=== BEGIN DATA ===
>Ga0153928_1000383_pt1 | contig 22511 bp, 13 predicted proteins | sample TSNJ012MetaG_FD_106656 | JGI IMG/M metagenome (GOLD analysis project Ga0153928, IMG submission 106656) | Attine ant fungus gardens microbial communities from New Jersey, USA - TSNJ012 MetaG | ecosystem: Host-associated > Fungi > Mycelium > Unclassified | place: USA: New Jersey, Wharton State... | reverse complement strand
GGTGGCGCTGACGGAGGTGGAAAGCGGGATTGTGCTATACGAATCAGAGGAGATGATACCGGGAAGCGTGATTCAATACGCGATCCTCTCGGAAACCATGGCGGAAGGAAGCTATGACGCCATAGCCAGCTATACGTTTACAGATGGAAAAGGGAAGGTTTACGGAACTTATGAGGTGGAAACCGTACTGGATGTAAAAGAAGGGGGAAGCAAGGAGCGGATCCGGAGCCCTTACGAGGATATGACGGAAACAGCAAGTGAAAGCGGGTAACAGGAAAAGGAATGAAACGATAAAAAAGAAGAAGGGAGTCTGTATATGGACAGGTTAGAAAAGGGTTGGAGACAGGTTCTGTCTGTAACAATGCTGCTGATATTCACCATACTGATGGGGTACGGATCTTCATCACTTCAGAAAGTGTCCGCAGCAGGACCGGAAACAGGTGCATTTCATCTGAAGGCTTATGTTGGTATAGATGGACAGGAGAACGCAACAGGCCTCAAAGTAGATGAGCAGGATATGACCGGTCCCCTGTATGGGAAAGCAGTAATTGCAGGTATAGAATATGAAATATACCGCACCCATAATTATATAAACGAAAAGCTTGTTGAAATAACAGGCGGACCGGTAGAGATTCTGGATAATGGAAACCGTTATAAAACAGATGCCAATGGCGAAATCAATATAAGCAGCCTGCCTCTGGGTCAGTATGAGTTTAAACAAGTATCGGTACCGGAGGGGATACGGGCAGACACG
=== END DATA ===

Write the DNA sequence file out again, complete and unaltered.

>Ga0153928_1000383_pt1 | contig 22511 bp, 13 predicted proteins | sample TSNJ012MetaG_FD_106656 | JGI IMG/M metagenome (GOLD analysis project Ga0153928, IMG submission 106656) | Attine ant fungus gardens microbial communities from New Jersey, USA - TSNJ012 MetaG | ecosystem: Host-associated > Fungi > Mycelium > Unclassified | place: USA: New Jersey, Wharton State... | reverse complement strand
GGTGGCGCTGACGGAGGTGGAAAGCGGGATTGTGCTATACGAATCAGAGGAGATGATACCGGGAAGCGTGATTCAATACGCGATCCTCTCGGAAACCATGGCGGAAGGAAGCTATGACGCCATAGCCAGCTATACGTTTACAGATGGAAAAGGGAAGGTTTACGGAACTTATGAGGTGGAAACCGTACTGGATGTAAAAGAAGGGGGAAGCAAGGAGCGGATCCGGAGCCCTTACGAGGATATGACGGAAACAGCAAGTGAAAGCGGGTAACAGGAAAAGGAATGAAACGATAAAAAAGAAGAAGGGAGTCTGTATATGGACAGGTTAGAAAAGGGTTGGAGACAGGTTCTGTCTGTAACAATGCTGCTGATATTCACCATACTGATGGGGTACGGATCTTCATCACTTCAGAAAGTGTCCGCAGCAGGACCGGAAACAGGTGCATTTCATCTGAAGGCTTATGTTGGTATAGATGGACAGGAGAACGCAACAGGCCTCAAAGTAGATGAGCAGGATATGACCGGTCCCCTGTATGGGAAAGCAGTAATTGCAGGTATAGAATATGAAATATACCGCACCCATAATTATATAAACGAAAAGCTTGTTGAAATAACAGGCGGACCGGTAGAGATTCTGGATAATGGAAACCGTTATAAAACAGATGCCAATGGCGAAATCAATATAAGCAGCCTGCCTCTGGGTCAGTATGAGTTTAAACAAGTATCGGTACCGGAGGGGATACGGGCAGACACG